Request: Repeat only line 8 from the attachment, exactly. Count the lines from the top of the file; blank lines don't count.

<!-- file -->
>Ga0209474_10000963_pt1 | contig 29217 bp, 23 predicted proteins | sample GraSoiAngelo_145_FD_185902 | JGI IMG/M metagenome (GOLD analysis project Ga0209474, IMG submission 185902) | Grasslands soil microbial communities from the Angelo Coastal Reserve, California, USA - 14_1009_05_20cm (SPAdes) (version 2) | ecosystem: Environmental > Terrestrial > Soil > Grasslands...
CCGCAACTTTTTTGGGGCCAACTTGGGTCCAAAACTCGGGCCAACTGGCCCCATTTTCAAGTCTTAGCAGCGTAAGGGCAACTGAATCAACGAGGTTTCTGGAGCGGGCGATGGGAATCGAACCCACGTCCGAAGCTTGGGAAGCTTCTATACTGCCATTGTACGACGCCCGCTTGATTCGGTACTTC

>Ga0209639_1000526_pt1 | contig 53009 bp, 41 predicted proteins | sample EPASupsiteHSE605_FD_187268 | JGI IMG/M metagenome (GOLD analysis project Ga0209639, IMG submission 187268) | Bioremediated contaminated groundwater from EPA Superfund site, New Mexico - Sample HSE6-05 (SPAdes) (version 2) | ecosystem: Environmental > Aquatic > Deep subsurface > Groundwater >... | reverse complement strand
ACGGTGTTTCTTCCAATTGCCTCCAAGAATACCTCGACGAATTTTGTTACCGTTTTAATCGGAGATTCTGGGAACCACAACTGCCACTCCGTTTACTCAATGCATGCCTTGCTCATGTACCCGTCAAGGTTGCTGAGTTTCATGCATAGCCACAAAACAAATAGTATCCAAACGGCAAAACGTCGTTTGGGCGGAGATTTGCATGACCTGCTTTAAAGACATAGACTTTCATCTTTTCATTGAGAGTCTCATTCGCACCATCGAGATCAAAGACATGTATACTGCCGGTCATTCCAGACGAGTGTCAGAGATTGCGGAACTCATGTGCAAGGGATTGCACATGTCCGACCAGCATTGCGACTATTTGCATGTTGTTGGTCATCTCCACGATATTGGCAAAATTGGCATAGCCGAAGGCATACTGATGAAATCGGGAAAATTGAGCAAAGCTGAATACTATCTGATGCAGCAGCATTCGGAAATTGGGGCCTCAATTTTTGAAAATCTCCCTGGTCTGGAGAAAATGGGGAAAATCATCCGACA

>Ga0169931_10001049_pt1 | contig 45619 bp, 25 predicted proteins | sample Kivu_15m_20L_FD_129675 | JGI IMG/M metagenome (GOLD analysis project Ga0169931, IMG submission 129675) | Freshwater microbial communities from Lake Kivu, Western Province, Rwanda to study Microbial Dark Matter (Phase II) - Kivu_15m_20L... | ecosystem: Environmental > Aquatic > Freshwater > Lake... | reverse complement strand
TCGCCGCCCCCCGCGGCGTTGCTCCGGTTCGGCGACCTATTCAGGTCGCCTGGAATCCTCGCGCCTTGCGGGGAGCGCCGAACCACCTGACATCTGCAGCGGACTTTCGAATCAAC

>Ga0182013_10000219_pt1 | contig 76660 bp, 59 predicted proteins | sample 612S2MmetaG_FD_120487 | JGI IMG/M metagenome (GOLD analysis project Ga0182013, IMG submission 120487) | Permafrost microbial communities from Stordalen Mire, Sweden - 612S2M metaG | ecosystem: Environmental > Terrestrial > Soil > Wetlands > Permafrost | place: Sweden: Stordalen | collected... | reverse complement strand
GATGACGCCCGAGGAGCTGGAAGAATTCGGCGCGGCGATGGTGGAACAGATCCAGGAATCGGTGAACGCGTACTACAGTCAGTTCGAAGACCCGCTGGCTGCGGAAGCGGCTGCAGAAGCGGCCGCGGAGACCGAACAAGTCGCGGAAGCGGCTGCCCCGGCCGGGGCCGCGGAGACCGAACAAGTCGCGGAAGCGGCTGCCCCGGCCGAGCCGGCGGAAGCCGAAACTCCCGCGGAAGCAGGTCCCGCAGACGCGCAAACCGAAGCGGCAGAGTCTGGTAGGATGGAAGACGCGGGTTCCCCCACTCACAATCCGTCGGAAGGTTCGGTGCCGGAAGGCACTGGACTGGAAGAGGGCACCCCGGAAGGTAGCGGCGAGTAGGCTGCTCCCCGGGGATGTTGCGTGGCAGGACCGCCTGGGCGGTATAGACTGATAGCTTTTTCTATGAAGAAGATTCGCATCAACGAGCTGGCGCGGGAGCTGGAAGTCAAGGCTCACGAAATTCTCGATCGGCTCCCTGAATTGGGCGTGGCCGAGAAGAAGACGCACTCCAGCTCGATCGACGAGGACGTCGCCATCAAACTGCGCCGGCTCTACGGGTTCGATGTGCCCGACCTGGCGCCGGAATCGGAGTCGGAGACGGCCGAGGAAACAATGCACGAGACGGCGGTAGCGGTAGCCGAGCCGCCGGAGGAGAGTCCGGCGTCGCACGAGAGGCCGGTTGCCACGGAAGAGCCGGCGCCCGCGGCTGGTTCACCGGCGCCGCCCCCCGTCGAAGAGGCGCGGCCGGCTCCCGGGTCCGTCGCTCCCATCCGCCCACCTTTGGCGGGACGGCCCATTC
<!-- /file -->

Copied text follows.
GATGACGCCCGAGGAGCTGGAAGAATTCGGCGCGGCGATGGTGGAACAGATCCAGGAATCGGTGAACGCGTACTACAGTCAGTTCGAAGACCCGCTGGCTGCGGAAGCGGCTGCAGAAGCGGCCGCGGAGACCGAACAAGTCGCGGAAGCGGCTGCCCCGGCCGGGGCCGCGGAGACCGAACAAGTCGCGGAAGCGGCTGCCCCGGCCGAGCCGGCGGAAGCCGAAACTCCCGCGGAAGCAGGTCCCGCAGACGCGCAAACCGAAGCGGCAGAGTCTGGTAGGATGGAAGACGCGGGTTCCCCCACTCACAATCCGTCGGAAGGTTCGGTGCCGGAAGGCACTGGACTGGAAGAGGGCACCCCGGAAGGTAGCGGCGAGTAGGCTGCTCCCCGGGGATGTTGCGTGGCAGGACCGCCTGGGCGGTATAGACTGATAGCTTTTTCTATGAAGAAGATTCGCATCAACGAGCTGGCGCGGGAGCTGGAAGTCAAGGCTCACGAAATTCTCGATCGGCTCCCTGAATTGGGCGTGGCCGAGAAGAAGACGCACTCCAGCTCGATCGACGAGGACGTCGCCATCAAACTGCGCCGGCTCTACGGGTTCGATGTGCCCGACCTGGCGCCGGAATCGGAGTCGGAGACGGCCGAGGAAACAATGCACGAGACGGCGGTAGCGGTAGCCGAGCCGCCGGAGGAGAGTCCGGCGTCGCACGAGAGGCCGGTTGCCACGGAAGAGCCGGCGCCCGCGGCTGGTTCACCGGCGCCGCCCCCCGTCGAAGAGGCGCGGCCGGCTCCCGGGTCCGTCGCTCCCATCCGCCCACCTTTGGCGGGACGGCCCATTC